— By Jon Hemming
NEAR DOHUK, Iraq (Reuters) - U.S. B-52 planes bombed the Iraqi
front line between the town of Dohuk and the city of Mosul in the
north of the country on Wednesday.
The United States has been targeting Mosul and the northern oil
hub of Kirkuk with air assaults in recent days as Washington slowly
moves troops into the region to open a new front in its ground war
on Iraq, which has been waged mainly from the south via Kuwait.
This correspondent saw the Americans make at least three sorties,
dropping about half a dozen bombs each time. Plumes of smoke
billowed above the horizon in the direction of Mosul.
More B-52s passed overhead during the late morning.
"There has been very heavy bombing here today," Kurdish tribal
leader Farhan Sharafani told Reuters by satellite telephone from a
location northeast of Mosul.
A bomb later hit a road just inside Kurdish-held territory by
mistake, narrowly missing a passing car, residents said. It left a
crater two meters wide and one meter deep. Kurdish villagers
gathered excitedly around the pit.
Among Wednesday's bombing targets, residents said, was a military
compound used by members of Iraqi President Saddam Hussein's Baath
party in the village of Domiz, north of Mosul.
They said there did not appear to be any Saddam loyalists left in
Domiz, which witnesses said was hit by cluster bombs.
Sharafani also said Kurdish "peshmerga" fighters had seized some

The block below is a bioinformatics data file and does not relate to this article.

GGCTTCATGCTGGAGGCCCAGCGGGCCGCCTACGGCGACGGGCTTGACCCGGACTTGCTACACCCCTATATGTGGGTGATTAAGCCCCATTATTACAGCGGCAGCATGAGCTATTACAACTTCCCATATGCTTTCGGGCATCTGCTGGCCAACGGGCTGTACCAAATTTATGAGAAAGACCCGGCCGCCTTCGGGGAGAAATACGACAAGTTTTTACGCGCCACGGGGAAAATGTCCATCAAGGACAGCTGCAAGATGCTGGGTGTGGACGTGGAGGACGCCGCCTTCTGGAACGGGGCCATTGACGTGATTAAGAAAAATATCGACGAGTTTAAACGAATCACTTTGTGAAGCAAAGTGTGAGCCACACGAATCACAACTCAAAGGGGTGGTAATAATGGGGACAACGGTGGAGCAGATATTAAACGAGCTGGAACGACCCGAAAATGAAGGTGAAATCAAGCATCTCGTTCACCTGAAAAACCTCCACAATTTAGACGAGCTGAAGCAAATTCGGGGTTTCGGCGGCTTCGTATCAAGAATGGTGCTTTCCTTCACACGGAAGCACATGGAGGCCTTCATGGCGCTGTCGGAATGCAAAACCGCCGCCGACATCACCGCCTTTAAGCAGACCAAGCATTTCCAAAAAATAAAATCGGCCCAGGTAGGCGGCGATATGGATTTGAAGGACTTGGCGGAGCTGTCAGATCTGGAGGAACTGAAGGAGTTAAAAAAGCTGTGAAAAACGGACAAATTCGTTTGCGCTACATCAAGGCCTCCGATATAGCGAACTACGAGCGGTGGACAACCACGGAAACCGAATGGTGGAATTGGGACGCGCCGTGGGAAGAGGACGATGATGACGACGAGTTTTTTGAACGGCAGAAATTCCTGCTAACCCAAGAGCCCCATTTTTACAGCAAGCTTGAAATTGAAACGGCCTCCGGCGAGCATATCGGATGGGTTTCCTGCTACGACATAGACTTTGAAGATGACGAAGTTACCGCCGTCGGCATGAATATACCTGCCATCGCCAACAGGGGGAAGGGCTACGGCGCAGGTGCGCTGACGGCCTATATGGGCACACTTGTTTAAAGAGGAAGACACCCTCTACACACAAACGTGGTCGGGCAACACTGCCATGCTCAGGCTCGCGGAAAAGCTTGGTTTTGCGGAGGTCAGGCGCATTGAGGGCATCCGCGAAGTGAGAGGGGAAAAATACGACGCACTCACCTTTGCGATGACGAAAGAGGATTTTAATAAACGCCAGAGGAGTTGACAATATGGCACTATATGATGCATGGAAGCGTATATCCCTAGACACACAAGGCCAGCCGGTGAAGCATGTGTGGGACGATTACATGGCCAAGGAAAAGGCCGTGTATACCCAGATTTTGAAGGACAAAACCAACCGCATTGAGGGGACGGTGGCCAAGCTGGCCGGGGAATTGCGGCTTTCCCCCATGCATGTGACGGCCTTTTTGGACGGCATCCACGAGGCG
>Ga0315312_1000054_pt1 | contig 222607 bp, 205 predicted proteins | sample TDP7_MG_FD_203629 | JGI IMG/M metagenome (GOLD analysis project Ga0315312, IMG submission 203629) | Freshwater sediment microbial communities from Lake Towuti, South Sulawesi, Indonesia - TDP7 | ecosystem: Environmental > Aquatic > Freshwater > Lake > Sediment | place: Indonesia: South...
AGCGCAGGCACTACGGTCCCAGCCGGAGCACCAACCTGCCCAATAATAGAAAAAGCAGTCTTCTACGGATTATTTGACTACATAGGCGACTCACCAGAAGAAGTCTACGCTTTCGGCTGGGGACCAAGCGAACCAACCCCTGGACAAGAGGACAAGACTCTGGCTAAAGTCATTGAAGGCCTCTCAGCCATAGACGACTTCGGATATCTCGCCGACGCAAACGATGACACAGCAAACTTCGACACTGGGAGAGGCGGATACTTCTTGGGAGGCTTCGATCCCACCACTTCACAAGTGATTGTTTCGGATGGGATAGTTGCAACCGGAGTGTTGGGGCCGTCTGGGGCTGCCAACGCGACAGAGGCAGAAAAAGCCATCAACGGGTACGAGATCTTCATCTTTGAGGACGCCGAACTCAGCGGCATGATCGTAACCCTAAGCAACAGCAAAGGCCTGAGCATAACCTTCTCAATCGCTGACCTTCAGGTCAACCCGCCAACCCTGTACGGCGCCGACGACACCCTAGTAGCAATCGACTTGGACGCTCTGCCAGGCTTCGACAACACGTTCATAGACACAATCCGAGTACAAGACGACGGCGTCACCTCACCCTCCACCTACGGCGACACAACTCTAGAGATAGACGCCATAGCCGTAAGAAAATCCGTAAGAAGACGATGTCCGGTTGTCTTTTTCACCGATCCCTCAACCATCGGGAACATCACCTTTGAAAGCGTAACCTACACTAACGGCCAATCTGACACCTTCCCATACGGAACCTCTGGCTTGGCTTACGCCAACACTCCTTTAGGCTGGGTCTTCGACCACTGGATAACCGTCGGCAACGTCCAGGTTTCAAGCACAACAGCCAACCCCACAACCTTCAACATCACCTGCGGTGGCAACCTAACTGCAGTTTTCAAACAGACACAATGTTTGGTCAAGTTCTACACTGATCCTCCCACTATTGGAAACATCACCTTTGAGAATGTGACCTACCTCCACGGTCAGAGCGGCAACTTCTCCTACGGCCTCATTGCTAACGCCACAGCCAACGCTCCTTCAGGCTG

territory overnight, including a bridge and two villages near the
town of Bardarash, which is northeast of Mosul.
He said they captured 40 Iraqi soldiers and two officers. Two
peshmerga fighters were killed in the clash, he added.
In a separate development, this correspondent saw a convoy of
about 25 Turkish-registered trucks heading south along the road
toward Dohuk on Wednesday morning with a U.S. military escort.
The Iraq-Turkey border has been closed since before the United
States and Britain launched their war to topple Saddam on March
A U.S. soldier accompanying the convoy declined to say what the
trucks were carrying or where they were headed.
The United States has deployed a small number of troops in
northern Iraq to operate alongside the Kurdish fighters opposed to
Last month, in a big setback for Washington, Ankara's parliament
denied permission for up to 62,000 U.S. troops to use Turkish
territory to open a northern front against Iraq.
Ankara has reserved the right to bolster its own small military
presence in northern Iraq if it sees a danger of the Kurds
establishing an independent state that, it believes, would rekindle
armed Kurdish separatism in Turkey's southeast.
Secretary of State Colin Powell was visiting Ankara on Wednesday
to seek Turkey's agreement not to send a large force into Iraq for
fear it could undermine the U.S.-led war.
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